Evan Soltas
Jan 3, 2012

Advice for the Taxman

How to boost revenue in an era of deficits



I can't think of a pair of graphs which are more important than the ones above. They depict the two paths to increasing revenues, barring a fundamental change in the nation's tax policy (by, say, adding a value-added tax).

One might characterize the former scatterplot as the "supply-side" economist's perspective, illustrating how the maximization of federal government revenues has been dependent on an extended period of high GDP growth. Indeed, one is able to easily spot the early 90s recession, the dot-com bust, and the current recession on a time-series graph of federal government revenues. They line up as perfectly as any two economic variables might, and while that would not be per se an illustration of causation, the causative mechanism is all but apparent: low taxes represent a lower fixed cost on firms and spur investment and consumption.

One might characterize the latter scatterplot as the "modern liberal" economist's perspective -- or rather, the illustration of the factual flaws in such a perspective. Unfortunately for the modern liberal, the argument that a higher top marginal tax revenues produces higher revenues is simply not supported by the data. Nor is the argument that lower top marginal tax revenues produce lower revenues. And this is a very important point, because it has become an article of faith among this group that the "Bush tax cuts for the rich" are responsible for lower federal revenues. As we see in the first scatterplot, though, the low federal revenues are entirely consistent with the supply-side understanding of weak revenues in a weak economy. Indeed, if the Bush tax cuts had been responsible, would we not have seen the outright collapse of federal revenues under John F. Kennedy* (top rate from 91 percent to 70 percent) and Ronald Reagan (top rate from 70 percent to 28 percent)? The magnitude of their tax cuts, frankly, puts those of George W. Bush (39.6 percent to 35 percent) to shame. Yet we saw no change in revenues not explained by economic performance.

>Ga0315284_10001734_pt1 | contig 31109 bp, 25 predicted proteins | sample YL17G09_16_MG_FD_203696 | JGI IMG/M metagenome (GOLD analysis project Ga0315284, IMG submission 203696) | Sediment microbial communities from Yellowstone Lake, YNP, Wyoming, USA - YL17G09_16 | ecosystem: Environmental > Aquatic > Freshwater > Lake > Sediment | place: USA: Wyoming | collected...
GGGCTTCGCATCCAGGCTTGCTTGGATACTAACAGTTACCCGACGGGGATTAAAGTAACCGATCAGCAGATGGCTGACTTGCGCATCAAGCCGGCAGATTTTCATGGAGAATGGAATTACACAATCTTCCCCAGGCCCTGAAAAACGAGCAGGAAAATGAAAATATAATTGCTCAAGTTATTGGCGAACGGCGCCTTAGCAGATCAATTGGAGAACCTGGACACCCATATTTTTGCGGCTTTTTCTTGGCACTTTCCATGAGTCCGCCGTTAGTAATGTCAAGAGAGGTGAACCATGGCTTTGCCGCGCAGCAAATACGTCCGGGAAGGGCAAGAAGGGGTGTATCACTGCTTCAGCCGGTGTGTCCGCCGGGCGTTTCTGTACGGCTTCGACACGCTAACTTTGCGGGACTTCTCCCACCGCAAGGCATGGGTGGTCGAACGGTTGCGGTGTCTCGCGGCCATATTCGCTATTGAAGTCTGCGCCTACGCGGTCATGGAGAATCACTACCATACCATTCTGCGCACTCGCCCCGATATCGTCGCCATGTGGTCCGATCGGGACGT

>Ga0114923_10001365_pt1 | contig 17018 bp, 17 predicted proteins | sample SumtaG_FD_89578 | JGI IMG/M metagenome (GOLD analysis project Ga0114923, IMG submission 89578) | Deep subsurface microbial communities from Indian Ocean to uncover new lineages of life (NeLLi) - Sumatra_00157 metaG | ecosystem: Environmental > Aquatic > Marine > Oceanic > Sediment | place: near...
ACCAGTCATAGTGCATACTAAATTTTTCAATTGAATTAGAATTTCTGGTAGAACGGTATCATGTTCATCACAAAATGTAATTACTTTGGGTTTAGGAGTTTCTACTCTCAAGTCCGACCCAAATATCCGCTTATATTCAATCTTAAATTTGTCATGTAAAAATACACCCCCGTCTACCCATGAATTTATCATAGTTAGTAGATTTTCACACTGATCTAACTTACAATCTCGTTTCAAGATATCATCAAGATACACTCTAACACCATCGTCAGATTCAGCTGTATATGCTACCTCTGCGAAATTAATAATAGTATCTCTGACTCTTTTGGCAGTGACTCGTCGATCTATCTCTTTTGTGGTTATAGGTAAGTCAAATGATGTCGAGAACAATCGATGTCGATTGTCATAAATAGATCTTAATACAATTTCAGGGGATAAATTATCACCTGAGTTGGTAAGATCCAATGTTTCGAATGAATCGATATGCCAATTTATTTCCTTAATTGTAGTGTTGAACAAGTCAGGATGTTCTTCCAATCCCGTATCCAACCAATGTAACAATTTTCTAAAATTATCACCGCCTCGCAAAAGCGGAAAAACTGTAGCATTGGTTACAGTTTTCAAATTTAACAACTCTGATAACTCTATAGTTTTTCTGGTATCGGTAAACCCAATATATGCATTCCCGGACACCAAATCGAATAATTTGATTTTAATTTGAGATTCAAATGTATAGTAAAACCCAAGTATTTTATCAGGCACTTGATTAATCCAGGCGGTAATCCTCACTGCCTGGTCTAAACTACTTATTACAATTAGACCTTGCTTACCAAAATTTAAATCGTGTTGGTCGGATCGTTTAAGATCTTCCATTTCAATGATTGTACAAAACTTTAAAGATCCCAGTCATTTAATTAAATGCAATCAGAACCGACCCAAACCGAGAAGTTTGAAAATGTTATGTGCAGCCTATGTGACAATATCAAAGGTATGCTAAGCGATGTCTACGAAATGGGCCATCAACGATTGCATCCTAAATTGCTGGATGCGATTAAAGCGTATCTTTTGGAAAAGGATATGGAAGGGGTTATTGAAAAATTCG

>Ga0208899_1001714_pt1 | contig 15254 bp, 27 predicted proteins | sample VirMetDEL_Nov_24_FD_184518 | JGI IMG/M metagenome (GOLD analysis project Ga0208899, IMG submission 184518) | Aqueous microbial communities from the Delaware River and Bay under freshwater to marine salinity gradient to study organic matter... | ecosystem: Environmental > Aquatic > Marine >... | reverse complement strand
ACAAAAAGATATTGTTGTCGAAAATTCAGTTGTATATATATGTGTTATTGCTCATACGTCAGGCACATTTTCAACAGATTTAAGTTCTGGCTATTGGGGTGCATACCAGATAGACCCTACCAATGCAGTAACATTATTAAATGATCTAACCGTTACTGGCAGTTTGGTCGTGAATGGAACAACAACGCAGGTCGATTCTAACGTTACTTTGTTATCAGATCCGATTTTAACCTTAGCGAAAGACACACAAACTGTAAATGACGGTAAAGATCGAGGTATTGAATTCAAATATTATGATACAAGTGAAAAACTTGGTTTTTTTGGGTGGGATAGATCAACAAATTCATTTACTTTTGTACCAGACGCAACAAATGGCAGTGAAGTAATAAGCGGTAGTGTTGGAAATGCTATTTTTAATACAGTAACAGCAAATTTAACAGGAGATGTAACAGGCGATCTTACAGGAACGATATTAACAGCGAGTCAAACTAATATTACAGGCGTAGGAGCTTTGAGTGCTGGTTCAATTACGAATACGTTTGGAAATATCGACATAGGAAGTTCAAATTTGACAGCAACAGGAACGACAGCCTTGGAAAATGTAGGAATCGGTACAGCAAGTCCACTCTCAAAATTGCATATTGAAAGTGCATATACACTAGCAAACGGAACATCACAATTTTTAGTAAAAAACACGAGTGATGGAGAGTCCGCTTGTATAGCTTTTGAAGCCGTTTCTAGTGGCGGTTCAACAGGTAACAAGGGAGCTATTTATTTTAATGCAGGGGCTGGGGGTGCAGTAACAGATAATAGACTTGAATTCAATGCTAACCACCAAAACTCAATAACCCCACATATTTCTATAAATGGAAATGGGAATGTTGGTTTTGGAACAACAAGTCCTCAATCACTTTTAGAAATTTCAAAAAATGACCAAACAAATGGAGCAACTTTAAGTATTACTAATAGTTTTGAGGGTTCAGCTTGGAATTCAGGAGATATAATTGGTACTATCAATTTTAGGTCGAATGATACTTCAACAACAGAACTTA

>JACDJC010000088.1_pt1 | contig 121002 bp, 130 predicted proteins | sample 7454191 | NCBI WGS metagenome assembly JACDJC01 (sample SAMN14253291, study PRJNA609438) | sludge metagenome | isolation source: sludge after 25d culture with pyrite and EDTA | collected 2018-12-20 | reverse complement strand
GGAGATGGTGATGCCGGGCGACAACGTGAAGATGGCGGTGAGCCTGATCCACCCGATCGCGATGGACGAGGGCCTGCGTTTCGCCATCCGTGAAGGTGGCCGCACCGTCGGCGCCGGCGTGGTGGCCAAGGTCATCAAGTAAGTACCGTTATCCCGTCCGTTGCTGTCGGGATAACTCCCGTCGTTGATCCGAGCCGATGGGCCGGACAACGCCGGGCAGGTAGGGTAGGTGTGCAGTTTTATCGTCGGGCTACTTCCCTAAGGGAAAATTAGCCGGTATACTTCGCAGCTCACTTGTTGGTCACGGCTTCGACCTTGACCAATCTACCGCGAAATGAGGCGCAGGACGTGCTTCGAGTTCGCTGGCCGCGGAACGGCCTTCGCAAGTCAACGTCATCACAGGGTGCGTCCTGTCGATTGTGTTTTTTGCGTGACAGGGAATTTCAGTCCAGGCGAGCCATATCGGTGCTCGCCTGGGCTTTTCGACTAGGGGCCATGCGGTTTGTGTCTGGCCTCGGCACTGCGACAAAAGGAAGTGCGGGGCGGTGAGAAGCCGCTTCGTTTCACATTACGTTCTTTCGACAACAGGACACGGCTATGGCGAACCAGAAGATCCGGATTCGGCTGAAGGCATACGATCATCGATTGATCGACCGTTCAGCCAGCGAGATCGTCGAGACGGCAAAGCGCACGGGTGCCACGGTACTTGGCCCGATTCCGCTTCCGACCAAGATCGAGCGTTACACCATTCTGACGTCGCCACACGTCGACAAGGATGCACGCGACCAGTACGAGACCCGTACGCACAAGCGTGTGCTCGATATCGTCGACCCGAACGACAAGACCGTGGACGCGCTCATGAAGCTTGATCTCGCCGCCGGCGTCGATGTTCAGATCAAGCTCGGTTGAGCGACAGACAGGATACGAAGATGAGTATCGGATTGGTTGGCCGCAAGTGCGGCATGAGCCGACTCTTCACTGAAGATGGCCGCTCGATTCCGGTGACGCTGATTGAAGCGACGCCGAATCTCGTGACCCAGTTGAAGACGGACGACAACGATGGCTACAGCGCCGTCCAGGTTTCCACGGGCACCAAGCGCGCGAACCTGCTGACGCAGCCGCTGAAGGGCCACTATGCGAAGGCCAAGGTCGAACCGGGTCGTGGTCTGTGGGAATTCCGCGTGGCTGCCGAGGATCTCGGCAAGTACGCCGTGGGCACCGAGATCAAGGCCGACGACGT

The lesson here is simple, Mr. Taxman: you grow revenues by ensuring that the political environment best facilitates "the uniform, constant and uninterrupted effort of every man to better his condition," from which "the natural progress of things toward improvement" shall come on its own.